Letters to the Editor

A Tents Situation

Homeless is where the heart is: Amy Haimerl's "Pitching Tents," in the April 15 issue, was a thought-provoking, well-written article by a woman who chose not to make it an article about the politics of Denver's homeless population, but rather chose to put a human face on the problem. We will all be dealing with this very issue in the near future, and Haimerl's ability to give clear facts and still keep the human element was very comforting to me. I could see that these people are really trying to better themselves and are not necessarily looking for this as a permanent housing solution. Rather, they are using it as a transitional place to go.

Please give Amy Haimerl a pat on the back for being brave enough to go and seek this story out, and tell her "Well done!"

Cathy Campbell
via the Internet

Making camp: Becoming homeless is not a glamorous notion to be minimized by relating it to summer camp. Oregon is an anomaly because the society and culture there value people.

In Colorado, people are a disposable commodity, and homeless people are treated as fodder. The citizenry in Colorado needs to wake up and see that for the most part, we are all one paycheck away from homelessness.

There are men, women and children living in cars, shelters, under bridges, in alleyways, motels, etc., all around us -- and yet Denver continues to lollygag with a long-term solution.

Instead of building a convention-center expansion or the Wellington Webb memorial building, we should have been addressing building more low-income, subsidized housing.

I say that until the city of Denver wakes up, the Tent City should be set up and allowed to operate.

Brett Haselton

Breaking camp: I find it deeply touching that our mayor, looking down from the heights of his LoDo loft, has decided to eliminate the homeless problem in Denver. I sincerely doubt, however, that he'll be willing to buy off on the idea of putting up a tent city anytime in the future. Like the rest of us, politicians prefer the homeless to be scattered about -- if for no other reason than when they're out of sight, they're out of mind, and while it's good to provide lip service about how much we care about the less fortunate, we really don't want to be constantly reminded that they're around. While Hickenlooper likes to claim he's a Democrat, and there might be a short-term publicity gain in having a modern-day Hooverville in George Bush's compassionate conservative America, the problem is that after the election is over, the poor, as St. Matthew wrote, will still be with us.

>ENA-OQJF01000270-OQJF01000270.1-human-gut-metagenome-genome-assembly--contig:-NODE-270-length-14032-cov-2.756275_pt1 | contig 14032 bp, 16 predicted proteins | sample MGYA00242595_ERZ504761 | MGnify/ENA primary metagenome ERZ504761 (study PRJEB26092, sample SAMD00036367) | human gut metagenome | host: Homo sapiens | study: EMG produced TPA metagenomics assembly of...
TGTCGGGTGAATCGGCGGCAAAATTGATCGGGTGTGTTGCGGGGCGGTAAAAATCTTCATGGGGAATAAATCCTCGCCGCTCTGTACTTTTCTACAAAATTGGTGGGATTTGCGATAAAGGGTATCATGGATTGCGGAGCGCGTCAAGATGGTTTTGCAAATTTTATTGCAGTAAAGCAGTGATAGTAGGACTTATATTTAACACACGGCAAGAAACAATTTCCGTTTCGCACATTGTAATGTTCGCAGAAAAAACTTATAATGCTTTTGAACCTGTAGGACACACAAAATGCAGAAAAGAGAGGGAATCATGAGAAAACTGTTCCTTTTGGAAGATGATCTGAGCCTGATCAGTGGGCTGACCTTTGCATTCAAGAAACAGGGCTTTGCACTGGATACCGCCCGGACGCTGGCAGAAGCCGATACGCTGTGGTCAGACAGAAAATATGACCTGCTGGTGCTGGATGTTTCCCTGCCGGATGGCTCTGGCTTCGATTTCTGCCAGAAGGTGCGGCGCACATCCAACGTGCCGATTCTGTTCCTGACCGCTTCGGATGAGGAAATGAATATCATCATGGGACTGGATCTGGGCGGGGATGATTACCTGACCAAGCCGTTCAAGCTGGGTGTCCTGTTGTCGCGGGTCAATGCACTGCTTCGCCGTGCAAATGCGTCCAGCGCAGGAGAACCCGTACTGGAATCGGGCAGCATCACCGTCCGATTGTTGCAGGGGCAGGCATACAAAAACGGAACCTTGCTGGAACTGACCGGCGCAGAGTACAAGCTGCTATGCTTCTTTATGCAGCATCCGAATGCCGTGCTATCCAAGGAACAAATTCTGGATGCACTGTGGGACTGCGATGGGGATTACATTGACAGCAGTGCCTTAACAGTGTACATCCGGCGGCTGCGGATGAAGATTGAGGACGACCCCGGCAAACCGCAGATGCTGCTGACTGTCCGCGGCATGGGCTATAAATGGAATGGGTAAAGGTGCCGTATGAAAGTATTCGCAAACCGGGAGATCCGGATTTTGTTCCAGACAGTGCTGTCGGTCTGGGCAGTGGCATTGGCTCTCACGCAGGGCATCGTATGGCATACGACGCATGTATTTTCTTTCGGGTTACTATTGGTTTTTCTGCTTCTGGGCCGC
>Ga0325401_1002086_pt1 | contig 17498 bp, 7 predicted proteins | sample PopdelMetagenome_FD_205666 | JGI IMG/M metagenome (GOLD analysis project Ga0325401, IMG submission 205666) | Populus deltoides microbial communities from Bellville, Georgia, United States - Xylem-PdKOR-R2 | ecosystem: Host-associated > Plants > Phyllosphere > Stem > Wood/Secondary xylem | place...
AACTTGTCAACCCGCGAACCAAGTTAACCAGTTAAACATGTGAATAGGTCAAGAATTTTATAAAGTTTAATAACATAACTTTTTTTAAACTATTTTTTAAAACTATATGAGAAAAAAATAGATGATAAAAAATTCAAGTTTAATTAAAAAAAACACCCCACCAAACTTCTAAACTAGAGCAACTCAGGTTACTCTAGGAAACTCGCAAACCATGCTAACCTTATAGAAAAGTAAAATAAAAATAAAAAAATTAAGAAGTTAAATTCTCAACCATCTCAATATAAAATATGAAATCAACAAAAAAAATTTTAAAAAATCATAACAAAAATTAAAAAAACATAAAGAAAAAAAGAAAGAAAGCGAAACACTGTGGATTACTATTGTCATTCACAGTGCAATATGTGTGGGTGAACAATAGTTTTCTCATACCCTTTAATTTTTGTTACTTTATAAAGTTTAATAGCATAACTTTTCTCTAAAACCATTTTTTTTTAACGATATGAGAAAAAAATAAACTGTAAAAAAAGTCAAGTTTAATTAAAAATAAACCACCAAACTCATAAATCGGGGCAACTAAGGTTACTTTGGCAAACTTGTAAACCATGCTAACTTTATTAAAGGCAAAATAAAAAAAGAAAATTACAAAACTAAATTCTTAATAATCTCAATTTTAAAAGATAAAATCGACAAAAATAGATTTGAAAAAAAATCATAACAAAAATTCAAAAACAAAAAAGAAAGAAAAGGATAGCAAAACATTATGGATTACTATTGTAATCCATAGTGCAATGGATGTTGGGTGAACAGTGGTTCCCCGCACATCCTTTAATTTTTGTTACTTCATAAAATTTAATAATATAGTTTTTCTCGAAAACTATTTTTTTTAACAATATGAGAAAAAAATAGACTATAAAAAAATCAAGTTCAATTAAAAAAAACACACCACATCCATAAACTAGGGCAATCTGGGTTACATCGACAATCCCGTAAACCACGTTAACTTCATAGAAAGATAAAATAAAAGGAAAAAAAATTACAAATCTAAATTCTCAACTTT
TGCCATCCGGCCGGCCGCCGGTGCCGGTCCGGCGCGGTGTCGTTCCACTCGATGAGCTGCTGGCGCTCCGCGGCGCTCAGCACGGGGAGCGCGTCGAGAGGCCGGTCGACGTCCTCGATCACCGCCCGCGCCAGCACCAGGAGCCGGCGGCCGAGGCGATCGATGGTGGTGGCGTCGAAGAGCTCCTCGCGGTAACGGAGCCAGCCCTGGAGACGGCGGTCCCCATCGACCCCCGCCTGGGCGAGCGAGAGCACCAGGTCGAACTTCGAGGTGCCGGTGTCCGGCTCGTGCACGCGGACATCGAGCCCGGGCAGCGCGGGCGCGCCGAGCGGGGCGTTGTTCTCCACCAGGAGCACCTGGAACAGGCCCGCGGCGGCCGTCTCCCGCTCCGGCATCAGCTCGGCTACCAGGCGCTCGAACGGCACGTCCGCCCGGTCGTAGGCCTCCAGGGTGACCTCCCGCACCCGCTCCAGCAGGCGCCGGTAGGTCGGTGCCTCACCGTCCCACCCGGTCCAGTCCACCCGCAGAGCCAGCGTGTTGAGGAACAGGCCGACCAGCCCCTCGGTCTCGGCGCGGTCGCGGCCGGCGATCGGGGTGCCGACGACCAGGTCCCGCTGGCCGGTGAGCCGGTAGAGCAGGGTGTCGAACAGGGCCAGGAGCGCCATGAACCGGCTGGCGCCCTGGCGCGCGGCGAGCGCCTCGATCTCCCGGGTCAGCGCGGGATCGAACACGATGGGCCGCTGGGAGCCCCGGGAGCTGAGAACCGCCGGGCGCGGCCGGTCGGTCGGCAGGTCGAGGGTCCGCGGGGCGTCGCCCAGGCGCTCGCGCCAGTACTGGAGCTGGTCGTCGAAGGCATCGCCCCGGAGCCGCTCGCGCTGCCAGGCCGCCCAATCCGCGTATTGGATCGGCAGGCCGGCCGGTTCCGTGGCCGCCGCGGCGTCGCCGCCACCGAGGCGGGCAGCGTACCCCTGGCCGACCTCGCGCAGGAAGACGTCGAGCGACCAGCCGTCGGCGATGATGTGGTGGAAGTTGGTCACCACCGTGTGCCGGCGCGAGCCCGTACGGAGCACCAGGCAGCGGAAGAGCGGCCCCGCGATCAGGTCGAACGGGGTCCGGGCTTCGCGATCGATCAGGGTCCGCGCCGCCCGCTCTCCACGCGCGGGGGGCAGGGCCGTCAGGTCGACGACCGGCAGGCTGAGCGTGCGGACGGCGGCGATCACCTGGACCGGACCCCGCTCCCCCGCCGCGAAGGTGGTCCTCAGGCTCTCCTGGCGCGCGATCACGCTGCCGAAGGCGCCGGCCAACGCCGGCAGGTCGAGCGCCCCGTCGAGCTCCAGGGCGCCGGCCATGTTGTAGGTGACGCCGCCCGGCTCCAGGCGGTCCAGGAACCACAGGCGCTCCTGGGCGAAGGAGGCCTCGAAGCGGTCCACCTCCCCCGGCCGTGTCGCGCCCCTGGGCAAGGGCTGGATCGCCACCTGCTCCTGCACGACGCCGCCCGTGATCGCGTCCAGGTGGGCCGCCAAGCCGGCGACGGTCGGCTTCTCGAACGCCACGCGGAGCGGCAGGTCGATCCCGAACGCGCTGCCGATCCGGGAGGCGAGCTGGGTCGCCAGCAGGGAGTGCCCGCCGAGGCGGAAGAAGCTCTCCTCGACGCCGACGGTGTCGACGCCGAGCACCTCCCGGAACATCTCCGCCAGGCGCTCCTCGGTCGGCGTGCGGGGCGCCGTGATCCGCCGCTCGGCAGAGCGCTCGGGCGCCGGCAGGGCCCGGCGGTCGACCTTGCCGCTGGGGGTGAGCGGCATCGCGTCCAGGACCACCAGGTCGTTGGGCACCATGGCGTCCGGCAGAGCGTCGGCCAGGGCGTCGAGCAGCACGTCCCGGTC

The conundrum that the mayor and Denver City Council have regarding this issue is that there just isn't enough money in the city's coffers to really deal with the problem. With the property taxes of working stiffs having gone up 27 percent in the past year, and the mayor and city council floating the idea of increasing property taxes again to build a new jail, it's doubtful the working-class wage slaves who are one or two paychecks away from homelessness themselves are going to be in a giving mood, considering the fact we already spend $379 million dollars a year on social service subsidies.

So where's the money going to come from? First and foremost, the Hotel and Restaurant Association's mayor and the Wal-Mart-loving city council have to come to grips with the fact that the majority of taxes that we spend on the poor presently is spent on the working poor. If we raise the minimum wage in Denver, those social costs will be decreased. When the lower class are paid a decent wage, they can afford affordable housing on their own. If we continue to ignore this fact, we will continue to be burdened with increased property taxes to subsidize the downtown blind-trust restaurant-bar owners who pay their employees a shitty wage.

Hickenlooper might consider doing this after an intervention of consciousness-raising on Westword's part if you turned him on to a copy of Neal Cassady's The First Third. Aside from being one of the best pieces of literature to come out of the Beat movement, the book is set in Denver and tells about the first third of the author's life living down on skid row with his dad. While having Hickenlooper read it might not change his perspective on the homeless, it could only help the guy understand what real literature is, and in a moment of self-realization, he may take his personal copy of Peace Like a River and give it to some shelter.I hear they're always looking for donations of extra ass-wipe they can use.

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